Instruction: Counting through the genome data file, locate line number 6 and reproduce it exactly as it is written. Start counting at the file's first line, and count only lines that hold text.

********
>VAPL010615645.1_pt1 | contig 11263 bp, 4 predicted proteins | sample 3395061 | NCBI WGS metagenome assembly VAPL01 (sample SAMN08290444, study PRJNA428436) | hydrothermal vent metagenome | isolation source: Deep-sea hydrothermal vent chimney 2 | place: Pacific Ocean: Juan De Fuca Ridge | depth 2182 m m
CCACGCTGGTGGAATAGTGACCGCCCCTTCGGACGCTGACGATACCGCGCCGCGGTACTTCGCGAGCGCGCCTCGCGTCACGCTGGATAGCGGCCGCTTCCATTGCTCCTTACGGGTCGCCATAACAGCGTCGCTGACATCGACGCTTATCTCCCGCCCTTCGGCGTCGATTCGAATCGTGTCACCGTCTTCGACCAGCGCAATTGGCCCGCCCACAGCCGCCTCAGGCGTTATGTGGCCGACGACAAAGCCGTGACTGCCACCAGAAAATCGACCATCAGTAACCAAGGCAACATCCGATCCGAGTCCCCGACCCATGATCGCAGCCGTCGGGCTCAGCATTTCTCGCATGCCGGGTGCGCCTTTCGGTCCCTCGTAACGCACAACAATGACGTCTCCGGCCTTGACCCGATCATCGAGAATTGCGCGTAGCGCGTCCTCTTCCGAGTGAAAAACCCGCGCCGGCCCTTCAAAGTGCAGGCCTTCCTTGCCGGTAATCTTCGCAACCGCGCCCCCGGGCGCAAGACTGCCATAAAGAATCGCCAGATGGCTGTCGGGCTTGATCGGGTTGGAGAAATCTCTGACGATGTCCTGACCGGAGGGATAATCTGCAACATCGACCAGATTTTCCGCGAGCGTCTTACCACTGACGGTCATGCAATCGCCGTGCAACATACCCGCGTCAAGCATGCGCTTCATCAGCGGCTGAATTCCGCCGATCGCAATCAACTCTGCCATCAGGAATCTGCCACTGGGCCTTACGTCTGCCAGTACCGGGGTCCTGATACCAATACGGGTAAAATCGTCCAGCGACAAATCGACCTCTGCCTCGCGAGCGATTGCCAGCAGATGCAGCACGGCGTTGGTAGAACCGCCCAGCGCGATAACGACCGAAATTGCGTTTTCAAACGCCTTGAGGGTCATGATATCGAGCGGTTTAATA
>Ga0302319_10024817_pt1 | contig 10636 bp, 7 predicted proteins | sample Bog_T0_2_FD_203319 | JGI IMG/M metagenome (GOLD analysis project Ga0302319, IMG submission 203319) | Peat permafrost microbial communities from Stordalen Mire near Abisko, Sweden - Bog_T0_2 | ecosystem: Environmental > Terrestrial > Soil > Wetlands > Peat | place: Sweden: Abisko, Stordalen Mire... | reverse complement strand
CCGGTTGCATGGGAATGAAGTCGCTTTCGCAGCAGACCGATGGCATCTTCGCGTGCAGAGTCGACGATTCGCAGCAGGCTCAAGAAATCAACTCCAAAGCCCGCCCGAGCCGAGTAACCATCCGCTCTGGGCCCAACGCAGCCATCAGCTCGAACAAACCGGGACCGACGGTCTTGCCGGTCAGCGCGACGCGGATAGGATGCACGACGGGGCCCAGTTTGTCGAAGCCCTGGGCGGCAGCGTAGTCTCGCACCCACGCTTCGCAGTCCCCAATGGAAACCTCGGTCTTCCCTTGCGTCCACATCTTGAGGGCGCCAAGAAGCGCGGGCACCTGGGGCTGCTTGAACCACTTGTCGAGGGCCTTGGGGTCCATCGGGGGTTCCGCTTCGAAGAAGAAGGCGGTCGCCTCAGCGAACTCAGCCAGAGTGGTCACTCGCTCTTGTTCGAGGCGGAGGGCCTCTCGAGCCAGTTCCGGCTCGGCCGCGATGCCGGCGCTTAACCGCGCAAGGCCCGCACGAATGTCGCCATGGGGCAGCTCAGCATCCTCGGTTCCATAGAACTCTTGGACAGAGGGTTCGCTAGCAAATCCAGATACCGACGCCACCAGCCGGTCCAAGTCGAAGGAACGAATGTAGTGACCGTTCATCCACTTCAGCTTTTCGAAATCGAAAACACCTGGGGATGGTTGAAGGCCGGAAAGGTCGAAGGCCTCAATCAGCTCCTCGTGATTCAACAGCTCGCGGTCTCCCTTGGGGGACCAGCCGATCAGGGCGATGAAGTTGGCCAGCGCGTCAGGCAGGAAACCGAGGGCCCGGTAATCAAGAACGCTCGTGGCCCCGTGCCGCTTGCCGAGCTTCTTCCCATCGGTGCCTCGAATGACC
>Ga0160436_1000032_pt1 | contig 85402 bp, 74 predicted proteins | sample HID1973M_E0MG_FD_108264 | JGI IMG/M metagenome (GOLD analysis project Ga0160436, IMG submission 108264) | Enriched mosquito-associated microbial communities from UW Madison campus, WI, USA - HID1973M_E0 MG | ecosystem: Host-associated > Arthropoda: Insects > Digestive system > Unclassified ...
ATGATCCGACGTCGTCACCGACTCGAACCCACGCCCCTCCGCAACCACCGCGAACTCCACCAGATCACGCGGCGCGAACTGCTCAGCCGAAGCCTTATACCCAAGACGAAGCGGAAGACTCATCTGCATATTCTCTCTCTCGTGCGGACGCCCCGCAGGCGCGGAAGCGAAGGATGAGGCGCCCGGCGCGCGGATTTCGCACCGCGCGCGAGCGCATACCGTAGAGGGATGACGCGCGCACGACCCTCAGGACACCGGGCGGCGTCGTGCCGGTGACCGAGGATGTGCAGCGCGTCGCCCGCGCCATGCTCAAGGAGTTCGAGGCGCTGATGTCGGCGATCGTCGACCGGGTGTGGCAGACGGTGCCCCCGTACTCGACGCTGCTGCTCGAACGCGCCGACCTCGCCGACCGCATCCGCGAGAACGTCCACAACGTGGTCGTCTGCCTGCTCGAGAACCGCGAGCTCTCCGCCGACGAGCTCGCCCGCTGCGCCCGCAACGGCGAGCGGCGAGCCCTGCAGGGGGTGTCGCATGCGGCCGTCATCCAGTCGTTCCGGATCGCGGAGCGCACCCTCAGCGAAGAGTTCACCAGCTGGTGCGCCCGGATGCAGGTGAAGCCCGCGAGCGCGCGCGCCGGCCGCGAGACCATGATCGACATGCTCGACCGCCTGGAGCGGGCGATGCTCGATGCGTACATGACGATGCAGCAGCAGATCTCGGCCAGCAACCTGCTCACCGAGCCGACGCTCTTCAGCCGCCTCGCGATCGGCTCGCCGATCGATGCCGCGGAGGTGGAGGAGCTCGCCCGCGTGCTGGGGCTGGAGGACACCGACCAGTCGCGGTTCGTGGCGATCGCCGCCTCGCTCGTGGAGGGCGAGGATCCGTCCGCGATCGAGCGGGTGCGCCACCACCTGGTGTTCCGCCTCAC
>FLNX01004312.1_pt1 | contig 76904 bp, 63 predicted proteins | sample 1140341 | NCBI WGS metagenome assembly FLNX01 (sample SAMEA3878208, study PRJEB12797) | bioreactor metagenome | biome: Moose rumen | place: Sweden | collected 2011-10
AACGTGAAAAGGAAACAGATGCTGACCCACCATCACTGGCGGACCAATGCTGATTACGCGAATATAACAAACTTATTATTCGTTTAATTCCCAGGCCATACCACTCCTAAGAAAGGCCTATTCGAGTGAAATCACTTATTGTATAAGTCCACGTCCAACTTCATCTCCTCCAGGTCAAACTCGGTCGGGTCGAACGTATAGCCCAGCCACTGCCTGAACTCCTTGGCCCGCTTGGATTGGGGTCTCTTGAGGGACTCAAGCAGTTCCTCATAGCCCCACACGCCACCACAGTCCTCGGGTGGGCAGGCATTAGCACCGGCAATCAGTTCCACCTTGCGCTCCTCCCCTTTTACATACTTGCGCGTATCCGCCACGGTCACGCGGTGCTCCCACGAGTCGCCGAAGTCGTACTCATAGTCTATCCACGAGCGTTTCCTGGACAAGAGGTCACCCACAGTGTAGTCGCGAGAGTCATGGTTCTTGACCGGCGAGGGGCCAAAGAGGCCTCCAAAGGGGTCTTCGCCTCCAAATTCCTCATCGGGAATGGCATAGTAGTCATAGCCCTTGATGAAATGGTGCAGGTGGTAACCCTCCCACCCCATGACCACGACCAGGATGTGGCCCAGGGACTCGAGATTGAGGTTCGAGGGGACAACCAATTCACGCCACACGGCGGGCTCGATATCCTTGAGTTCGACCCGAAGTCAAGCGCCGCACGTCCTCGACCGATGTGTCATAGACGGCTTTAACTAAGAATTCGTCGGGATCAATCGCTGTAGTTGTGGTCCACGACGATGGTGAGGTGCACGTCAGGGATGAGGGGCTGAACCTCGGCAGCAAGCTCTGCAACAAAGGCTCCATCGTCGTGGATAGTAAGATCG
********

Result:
ATGATCCGACGTCGTCACCGACTCGAACCCACGCCCCTCCGCAACCACCGCGAACTCCACCAGATCACGCGGCGCGAACTGCTCAGCCGAAGCCTTATACCCAAGACGAAGCGGAAGACTCATCTGCATATTCTCTCTCTCGTGCGGACGCCCCGCAGGCGCGGAAGCGAAGGATGAGGCGCCCGGCGCGCGGATTTCGCACCGCGCGCGAGCGCATACCGTAGAGGGATGACGCGCGCACGACCCTCAGGACACCGGGCGGCGTCGTGCCGGTGACCGAGGATGTGCAGCGCGTCGCCCGCGCCATGCTCAAGGAGTTCGAGGCGCTGATGTCGGCGATCGTCGACCGGGTGTGGCAGACGGTGCCCCCGTACTCGACGCTGCTGCTCGAACGCGCCGACCTCGCCGACCGCATCCGCGAGAACGTCCACAACGTGGTCGTCTGCCTGCTCGAGAACCGCGAGCTCTCCGCCGACGAGCTCGCCCGCTGCGCCCGCAACGGCGAGCGGCGAGCCCTGCAGGGGGTGTCGCATGCGGCCGTCATCCAGTCGTTCCGGATCGCGGAGCGCACCCTCAGCGAAGAGTTCACCAGCTGGTGCGCCCGGATGCAGGTGAAGCCCGCGAGCGCGCGCGCCGGCCGCGAGACCATGATCGACATGCTCGACCGCCTGGAGCGGGCGATGCTCGATGCGTACATGACGATGCAGCAGCAGATCTCGGCCAGCAACCTGCTCACCGAGCCGACGCTCTTCAGCCGCCTCGCGATCGGCTCGCCGATCGATGCCGCGGAGGTGGAGGAGCTCGCCCGCGTGCTGGGGCTGGAGGACACCGACCAGTCGCGGTTCGTGGCGATCGCCGCCTCGCTCGTGGAGGGCGAGGATCCGTCCGCGATCGAGCGGGTGCGCCACCACCTGGTGTTCCGCCTCAC